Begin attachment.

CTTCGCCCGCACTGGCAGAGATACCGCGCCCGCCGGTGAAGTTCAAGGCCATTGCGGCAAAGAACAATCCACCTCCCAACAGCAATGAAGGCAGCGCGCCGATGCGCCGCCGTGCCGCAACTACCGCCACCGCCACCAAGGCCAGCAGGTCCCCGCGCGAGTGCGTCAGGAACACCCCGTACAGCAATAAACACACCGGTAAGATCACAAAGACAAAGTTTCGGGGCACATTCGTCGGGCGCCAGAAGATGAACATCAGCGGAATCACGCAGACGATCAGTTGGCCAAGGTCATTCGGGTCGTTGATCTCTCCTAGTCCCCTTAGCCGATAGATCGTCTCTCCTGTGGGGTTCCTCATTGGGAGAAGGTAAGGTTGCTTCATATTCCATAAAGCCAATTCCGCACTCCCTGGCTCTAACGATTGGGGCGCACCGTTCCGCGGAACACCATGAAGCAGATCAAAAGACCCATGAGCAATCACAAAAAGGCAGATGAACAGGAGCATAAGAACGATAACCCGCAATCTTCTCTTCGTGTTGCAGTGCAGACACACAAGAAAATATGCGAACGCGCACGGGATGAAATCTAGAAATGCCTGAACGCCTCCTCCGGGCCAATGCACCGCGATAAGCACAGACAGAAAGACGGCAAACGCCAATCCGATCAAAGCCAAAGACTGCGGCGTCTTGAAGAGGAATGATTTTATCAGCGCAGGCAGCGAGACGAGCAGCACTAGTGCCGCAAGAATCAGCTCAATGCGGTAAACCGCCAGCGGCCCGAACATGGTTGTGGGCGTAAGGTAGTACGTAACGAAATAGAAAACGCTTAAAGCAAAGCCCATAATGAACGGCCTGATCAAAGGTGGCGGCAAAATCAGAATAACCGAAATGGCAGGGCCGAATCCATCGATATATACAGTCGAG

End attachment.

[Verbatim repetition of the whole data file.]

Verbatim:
CTTCGCCCGCACTGGCAGAGATACCGCGCCCGCCGGTGAAGTTCAAGGCCATTGCGGCAAAGAACAATCCACCTCCCAACAGCAATGAAGGCAGCGCGCCGATGCGCCGCCGTGCCGCAACTACCGCCACCGCCACCAAGGCCAGCAGGTCCCCGCGCGAGTGCGTCAGGAACACCCCGTACAGCAATAAACACACCGGTAAGATCACAAAGACAAAGTTTCGGGGCACATTCGTCGGGCGCCAGAAGATGAACATCAGCGGAATCACGCAGACGATCAGTTGGCCAAGGTCATTCGGGTCGTTGATCTCTCCTAGTCCCCTTAGCCGATAGATCGTCTCTCCTGTGGGGTTCCTCATTGGGAGAAGGTAAGGTTGCTTCATATTCCATAAAGCCAATTCCGCACTCCCTGGCTCTAACGATTGGGGCGCACCGTTCCGCGGAACACCATGAAGCAGATCAAAAGACCCATGAGCAATCACAAAAAGGCAGATGAACAGGAGCATAAGAACGATAACCCGCAATCTTCTCTTCGTGTTGCAGTGCAGACACACAAGAAAATATGCGAACGCGCACGGGATGAAATCTAGAAATGCCTGAACGCCTCCTCCGGGCCAATGCACCGCGATAAGCACAGACAGAAAGACGGCAAACGCCAATCCGATCAAAGCCAAAGACTGCGGCGTCTTGAAGAGGAATGATTTTATCAGCGCAGGCAGCGAGACGAGCAGCACTAGTGCCGCAAGAATCAGCTCAATGCGGTAAACCGCCAGCGGCCCGAACATGGTTGTGGGCGTAAGGTAGTACGTAACGAAATAGAAAACGCTTAAAGCAAAGCCCATAATGAACGGCCTGATCAAAGGTGGCGGCAAAATCAGAATAACCGAAATGGCAGGGCCGAATCCATCGATATATACAGTCGAG